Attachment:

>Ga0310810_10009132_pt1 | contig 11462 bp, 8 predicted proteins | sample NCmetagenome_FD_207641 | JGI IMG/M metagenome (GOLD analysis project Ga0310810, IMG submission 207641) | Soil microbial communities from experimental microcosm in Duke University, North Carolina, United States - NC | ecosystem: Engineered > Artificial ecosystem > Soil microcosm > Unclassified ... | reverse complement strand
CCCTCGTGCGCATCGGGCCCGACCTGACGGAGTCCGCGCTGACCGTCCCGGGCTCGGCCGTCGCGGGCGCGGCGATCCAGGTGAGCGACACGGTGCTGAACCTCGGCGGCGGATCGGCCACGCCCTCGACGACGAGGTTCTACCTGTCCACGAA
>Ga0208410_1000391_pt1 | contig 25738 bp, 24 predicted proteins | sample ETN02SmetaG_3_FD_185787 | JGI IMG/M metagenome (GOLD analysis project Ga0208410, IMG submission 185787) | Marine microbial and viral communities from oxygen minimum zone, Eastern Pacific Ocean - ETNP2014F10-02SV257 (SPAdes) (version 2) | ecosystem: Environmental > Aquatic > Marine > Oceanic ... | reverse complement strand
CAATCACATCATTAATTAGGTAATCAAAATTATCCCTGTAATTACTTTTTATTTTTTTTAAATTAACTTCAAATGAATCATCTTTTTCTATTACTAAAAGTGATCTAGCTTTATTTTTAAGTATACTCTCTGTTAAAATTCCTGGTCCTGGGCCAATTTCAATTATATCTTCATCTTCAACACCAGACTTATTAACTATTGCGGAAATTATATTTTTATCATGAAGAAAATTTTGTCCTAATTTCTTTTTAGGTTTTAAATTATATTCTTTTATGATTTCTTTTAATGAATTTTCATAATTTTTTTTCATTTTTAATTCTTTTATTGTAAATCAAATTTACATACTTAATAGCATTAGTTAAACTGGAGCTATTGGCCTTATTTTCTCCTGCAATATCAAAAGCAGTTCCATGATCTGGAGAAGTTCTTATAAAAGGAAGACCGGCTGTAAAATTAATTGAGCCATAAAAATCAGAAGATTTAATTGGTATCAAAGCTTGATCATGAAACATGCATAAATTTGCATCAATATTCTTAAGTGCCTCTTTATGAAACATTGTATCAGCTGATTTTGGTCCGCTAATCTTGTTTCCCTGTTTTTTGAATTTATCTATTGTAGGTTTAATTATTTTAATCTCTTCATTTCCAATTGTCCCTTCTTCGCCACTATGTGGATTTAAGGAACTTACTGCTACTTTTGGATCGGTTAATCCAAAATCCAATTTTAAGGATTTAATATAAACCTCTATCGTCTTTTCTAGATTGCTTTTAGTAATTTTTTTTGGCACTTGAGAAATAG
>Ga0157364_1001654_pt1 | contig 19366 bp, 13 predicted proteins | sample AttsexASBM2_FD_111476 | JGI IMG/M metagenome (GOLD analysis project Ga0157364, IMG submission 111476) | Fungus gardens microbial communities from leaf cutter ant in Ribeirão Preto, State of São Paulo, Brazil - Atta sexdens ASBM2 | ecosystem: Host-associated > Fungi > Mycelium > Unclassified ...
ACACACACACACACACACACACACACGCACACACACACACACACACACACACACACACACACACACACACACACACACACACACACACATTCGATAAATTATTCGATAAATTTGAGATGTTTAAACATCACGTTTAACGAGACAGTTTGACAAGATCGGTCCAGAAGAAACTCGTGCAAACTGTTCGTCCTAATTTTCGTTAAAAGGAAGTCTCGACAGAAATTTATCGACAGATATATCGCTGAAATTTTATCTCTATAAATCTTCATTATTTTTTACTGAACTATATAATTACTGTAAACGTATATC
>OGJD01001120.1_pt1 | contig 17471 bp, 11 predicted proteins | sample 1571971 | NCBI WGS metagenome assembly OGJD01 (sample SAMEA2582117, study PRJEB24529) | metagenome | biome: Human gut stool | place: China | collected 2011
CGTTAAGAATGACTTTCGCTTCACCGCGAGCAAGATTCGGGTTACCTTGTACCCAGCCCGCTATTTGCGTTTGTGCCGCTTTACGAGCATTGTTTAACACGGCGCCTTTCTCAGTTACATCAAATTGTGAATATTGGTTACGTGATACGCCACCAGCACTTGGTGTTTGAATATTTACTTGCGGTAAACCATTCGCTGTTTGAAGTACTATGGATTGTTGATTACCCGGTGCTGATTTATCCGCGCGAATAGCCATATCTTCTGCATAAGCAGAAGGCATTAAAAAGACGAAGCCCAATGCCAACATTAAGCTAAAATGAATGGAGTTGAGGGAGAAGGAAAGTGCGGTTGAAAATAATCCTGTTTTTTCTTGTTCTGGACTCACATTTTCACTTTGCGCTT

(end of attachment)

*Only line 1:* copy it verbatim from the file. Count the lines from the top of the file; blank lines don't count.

>Ga0310810_10009132_pt1 | contig 11462 bp, 8 predicted proteins | sample NCmetagenome_FD_207641 | JGI IMG/M metagenome (GOLD analysis project Ga0310810, IMG submission 207641) | Soil microbial communities from experimental microcosm in Duke University, North Carolina, United States - NC | ecosystem: Engineered > Artificial ecosystem > Soil microcosm > Unclassified ... | reverse complement strand